July 11-13: At Netroots Nation

The Hidden History of Guns and the 2nd Amendment Book Tour Is Coming...

  • Saturday, June 22: Los Angeles, CA 3:00pm - KPFK Speaker Series: Thom Hartmann (Stephanie Miller will be joining Thom) on The Hidden History of Guns. UCLA Dodd Hall 147, 315 Portola Plaza, Los Angeles - Get tkts here https://www.facebook.com/events/2263735727213646/
  • Sunday, June 23: SEATTLE, WA 7:30pm
    Location: Town Hall, 1119 8th Ave, Seattle (West Entrance) w/Elliott Bay Book Company
  • Tuesday, June 25: SAN FRANCISCO, CA 7:00pm
    Location: First Church, 2345 Channing Way, Berkeley w/The Booksmith
    Here’s the Facebook event:https://www.facebook.com/events/2418269571727663/And here’s the link to purchase tickets: https://hiddenhistoryofguns.bpt.me/
  • Friday, June 28: CHICAGO, IL 7:00pm
    Location: Frugal Muse, 7511 Lemont Rd. #146 (Chestnut Court Shopping Center), Darien
  • Saturday, June 29: MINNEAPOLIS, MN 7:00pm
    Location: Common Good Books, 38 S. Snelling Ave, St. Paul
  • Friday, July 12: PHILADELPHIA, PA 4:15pm - At Netroots Nation
    Location: PA Convention Center, 1101 Arch Street, Philadelphia, PA

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How many people have died in wars the United States has prosecuted since WW2? It difficult to count. War kills people in many ways. They die directly in combat or as civilian deaths due to military action, or they may have died of more indirect causes. Its a complicated picture that requires lengthy study. Many scholars and institution have performed much research to find answers to the question. A low estimate is somewhat above one million for the Vietnam War. The Vietnamese government puts the number around 3,000,000. In the Korean war estimates run up close to a million with wide variation between sources from the US Defense Dept. to the Chinese. Countercurrents.org puts the total number of deaths from American wars after WW2 at 10,000,000 or higher. This figure includes deaths in Cambodia and Laos during the Vietnam era. Proxy wars like those in Angola, Congo, East Timor, Sudan and others have huge additional casualties perhaps totaling higher than 10,000,000.

here is one website dealing with the question:

http://www.countercurrents.org/lucas240407.htm

Injury, property damage, loss of infrastructure, loss of natural habitat, and the psychological toll on the "victors," victims, survivors, is beyond reckoning. To say nothing can be done is like saying there will always be slavery, or there is nothing you can do about climate change.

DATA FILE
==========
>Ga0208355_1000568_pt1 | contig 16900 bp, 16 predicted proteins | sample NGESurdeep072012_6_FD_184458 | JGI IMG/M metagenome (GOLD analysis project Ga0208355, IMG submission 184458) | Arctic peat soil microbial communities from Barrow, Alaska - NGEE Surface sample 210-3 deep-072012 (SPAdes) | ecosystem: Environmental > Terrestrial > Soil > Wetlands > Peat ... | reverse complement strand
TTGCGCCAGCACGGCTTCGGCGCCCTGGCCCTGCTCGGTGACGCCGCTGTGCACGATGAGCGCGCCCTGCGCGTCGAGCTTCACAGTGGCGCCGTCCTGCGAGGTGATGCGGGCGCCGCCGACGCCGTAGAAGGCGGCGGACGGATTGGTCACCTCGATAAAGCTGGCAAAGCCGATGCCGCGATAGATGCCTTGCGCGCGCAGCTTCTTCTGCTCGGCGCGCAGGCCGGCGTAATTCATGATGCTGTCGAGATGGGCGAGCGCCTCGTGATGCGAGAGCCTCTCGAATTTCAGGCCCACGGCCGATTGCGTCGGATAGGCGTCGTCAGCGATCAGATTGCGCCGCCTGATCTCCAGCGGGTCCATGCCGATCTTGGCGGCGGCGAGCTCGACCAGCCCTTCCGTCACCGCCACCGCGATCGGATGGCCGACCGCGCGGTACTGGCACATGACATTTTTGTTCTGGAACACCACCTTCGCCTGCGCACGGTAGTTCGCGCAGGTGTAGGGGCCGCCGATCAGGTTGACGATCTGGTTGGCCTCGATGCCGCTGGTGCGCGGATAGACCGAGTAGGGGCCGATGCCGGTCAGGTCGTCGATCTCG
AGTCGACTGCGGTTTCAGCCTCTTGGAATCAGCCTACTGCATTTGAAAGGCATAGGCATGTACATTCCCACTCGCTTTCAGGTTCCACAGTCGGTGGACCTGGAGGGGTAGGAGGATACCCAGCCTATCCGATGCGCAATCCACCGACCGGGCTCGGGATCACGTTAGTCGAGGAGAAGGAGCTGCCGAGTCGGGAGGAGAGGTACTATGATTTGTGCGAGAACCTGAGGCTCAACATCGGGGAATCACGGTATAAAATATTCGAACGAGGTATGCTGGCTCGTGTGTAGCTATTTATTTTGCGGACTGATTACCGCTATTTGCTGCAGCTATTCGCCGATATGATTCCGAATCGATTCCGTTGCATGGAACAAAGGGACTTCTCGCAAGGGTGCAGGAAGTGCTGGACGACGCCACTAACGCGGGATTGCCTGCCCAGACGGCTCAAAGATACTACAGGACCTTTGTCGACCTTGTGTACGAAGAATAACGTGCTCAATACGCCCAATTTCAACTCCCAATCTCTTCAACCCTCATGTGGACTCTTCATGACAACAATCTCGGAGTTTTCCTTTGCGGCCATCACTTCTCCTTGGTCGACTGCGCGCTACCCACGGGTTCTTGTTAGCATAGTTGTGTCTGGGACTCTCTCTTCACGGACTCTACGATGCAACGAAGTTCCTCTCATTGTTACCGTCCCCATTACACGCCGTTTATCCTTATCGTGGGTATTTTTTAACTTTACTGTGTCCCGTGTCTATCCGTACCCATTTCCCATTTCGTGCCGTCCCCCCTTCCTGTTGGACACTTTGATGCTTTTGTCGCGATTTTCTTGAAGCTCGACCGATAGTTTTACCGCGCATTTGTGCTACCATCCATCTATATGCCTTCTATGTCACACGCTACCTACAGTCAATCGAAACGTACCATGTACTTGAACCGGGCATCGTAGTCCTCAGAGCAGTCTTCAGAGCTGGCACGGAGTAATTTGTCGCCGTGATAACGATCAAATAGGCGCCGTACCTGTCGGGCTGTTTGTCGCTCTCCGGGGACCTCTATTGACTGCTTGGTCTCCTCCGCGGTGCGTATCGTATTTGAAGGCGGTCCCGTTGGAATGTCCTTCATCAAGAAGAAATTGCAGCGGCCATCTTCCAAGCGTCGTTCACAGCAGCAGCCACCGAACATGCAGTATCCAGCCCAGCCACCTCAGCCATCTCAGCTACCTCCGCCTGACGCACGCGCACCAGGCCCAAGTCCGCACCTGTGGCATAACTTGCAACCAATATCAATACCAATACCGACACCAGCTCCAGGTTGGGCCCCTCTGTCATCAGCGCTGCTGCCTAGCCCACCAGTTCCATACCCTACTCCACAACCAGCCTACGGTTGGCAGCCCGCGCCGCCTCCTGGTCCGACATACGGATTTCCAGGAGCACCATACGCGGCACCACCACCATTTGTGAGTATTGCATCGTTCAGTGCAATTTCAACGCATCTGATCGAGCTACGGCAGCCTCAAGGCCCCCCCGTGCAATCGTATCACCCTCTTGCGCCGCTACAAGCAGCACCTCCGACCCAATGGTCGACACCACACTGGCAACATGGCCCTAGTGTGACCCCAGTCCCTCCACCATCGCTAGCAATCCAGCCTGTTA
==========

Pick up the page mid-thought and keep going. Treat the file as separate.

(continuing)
Why talk about it? Because so many have no idea of the scale of US war making.

Comments

Alberto Ceras 2's picture
Alberto Ceras 2 6 years 11 weeks ago
#1

Thanks, hans net. The U.S.’s disregard for the lives and well-being of “the other” is well known. Perhaps the most telling example – not in sheer numbers but in gross bureaucratic cold-bloodedness - is this:

The Atomic Bombing of Hiroshima and Nagasaki

By Jennifer Rosenberg, About.com Guide

http://history1900s.about.com/od/worldwarii/a/hiroshima.htm

I understand that your focus is on post WW2, hans net, but that war was essentially over before these two horrors occurred and so they might legitimately be included. Thousands killed and horribly maimed to send a message. And Uncle isn’t done yet. Iraq, Afghanistan and now Iran in the cross hairs.

hans nel 6 years 11 weeks ago
#2

thanks Alberto,

WW2 was just an arbitrary division based upon my age which is 60. I remember Vietnam. I almost went there as a draftee. I saw the famous image of the tiny girl with the burning napalm on her back, and the one of a casual excution of a Viet Cong general on tv when these things happened. The war making prior to my arbitrary line is equally important, and the war making by other countries is also excluded simply as a device because some limits are needed to give some idea of scale. By saying this is OUR war making, United States war making, one could hope to break thru some of the denial, that same denial that allows the atmosphere of the great mother of us all to be destroyed while business goes on as usual.

Alberto Ceras 2's picture
Alberto Ceras 2 6 years 11 weeks ago
#3

hans nel, I remember and will never forget neither the image of that young girl nor the TV execution. I happened to be in Vietnam when the My Lai story broke. That changed my life. I just finished reading Denis Johnson's absorbing novel called "Tree of Smoke" about the CIA and the Viet Nam war.

I believe you mentioned, hans nel, that you are a carpenter, a cabinet maker. I, too, was both while active in the theater and have continued to enjoy the work while retired. There's nothing like solitary, creative manual labor for improving the mind and for analyzing and solving troublesome problems. In fact I just finished hanging - rehanging - a bathroom door that a fellow botched.

Yes, people need to acknowledge these horrors committed in their name (and still being committed) by the U.S. We have to break through the denial as you say. Keep up the posts.

Casualties that we haven't mentioned include citizens of the U.S. The country is now, has been for some time, controlled by the CIA. You don’t think the CIA runs the U.S.A.? Think again. Read this for just one example:

http://www.guardian.co.uk/commentisfree/cifamerica/2011/oct/07/cia-impunity-torture-tapes

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